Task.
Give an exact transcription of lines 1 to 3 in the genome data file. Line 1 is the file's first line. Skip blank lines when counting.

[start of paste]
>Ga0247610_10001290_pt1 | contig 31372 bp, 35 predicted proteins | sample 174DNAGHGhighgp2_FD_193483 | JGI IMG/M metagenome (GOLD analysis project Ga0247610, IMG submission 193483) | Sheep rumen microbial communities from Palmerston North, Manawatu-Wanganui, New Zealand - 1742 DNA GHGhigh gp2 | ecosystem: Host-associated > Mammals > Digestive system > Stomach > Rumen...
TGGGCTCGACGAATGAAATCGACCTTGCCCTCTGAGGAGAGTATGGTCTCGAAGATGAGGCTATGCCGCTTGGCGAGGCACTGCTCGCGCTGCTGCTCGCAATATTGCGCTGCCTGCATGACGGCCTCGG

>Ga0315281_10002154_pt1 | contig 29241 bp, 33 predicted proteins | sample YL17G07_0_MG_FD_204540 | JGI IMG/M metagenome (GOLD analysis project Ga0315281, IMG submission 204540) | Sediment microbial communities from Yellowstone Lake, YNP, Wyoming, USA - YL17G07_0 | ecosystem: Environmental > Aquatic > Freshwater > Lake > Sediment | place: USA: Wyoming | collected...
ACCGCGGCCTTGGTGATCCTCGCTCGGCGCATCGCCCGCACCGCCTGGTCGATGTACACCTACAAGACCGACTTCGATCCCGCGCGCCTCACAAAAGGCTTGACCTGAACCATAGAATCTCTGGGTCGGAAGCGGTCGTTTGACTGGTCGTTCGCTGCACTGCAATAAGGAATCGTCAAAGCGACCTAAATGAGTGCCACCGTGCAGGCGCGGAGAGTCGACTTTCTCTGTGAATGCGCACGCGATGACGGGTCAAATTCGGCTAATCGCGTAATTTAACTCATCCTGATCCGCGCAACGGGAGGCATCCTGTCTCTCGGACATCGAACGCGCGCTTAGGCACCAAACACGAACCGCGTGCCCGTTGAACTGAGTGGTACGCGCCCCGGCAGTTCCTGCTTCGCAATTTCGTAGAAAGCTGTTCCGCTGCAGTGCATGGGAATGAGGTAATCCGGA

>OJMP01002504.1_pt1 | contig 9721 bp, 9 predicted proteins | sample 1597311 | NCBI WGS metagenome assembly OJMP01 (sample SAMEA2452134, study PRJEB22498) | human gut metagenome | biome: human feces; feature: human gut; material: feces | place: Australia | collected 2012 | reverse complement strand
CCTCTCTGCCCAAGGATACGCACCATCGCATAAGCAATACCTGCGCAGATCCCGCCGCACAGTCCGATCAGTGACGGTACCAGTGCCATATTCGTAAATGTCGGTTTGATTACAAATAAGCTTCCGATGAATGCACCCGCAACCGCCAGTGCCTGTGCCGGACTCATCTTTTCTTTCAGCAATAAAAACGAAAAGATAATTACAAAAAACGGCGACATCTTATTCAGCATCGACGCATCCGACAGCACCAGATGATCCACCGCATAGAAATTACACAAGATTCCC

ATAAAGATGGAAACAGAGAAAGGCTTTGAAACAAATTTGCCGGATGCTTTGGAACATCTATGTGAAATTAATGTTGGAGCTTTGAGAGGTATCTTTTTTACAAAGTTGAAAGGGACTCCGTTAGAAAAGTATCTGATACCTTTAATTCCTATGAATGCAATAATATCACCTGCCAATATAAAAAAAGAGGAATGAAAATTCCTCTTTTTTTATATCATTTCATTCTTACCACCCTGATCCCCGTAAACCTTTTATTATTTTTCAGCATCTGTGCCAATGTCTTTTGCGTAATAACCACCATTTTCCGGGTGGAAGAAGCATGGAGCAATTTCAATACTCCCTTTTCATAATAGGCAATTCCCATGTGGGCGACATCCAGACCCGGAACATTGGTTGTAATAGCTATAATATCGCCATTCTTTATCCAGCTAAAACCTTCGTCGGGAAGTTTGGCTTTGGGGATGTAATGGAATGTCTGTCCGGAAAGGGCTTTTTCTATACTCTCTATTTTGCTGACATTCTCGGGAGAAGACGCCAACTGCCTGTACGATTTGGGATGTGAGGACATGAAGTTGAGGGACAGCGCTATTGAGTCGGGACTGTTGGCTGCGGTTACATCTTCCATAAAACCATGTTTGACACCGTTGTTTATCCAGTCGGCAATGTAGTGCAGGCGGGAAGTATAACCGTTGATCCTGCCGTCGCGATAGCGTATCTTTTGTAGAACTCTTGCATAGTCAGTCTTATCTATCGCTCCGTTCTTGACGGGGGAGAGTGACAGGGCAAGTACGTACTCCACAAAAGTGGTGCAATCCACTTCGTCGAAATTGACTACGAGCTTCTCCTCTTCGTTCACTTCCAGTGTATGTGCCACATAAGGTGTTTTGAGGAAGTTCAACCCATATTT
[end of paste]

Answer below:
>Ga0247610_10001290_pt1 | contig 31372 bp, 35 predicted proteins | sample 174DNAGHGhighgp2_FD_193483 | JGI IMG/M metagenome (GOLD analysis project Ga0247610, IMG submission 193483) | Sheep rumen microbial communities from Palmerston North, Manawatu-Wanganui, New Zealand - 1742 DNA GHGhigh gp2 | ecosystem: Host-associated > Mammals > Digestive system > Stomach > Rumen...
TGGGCTCGACGAATGAAATCGACCTTGCCCTCTGAGGAGAGTATGGTCTCGAAGATGAGGCTATGCCGCTTGGCGAGGCACTGCTCGCGCTGCTGCTCGCAATATTGCGCTGCCTGCATGACGGCCTCGG

>Ga0315281_10002154_pt1 | contig 29241 bp, 33 predicted proteins | sample YL17G07_0_MG_FD_204540 | JGI IMG/M metagenome (GOLD analysis project Ga0315281, IMG submission 204540) | Sediment microbial communities from Yellowstone Lake, YNP, Wyoming, USA - YL17G07_0 | ecosystem: Environmental > Aquatic > Freshwater > Lake > Sediment | place: USA: Wyoming | collected...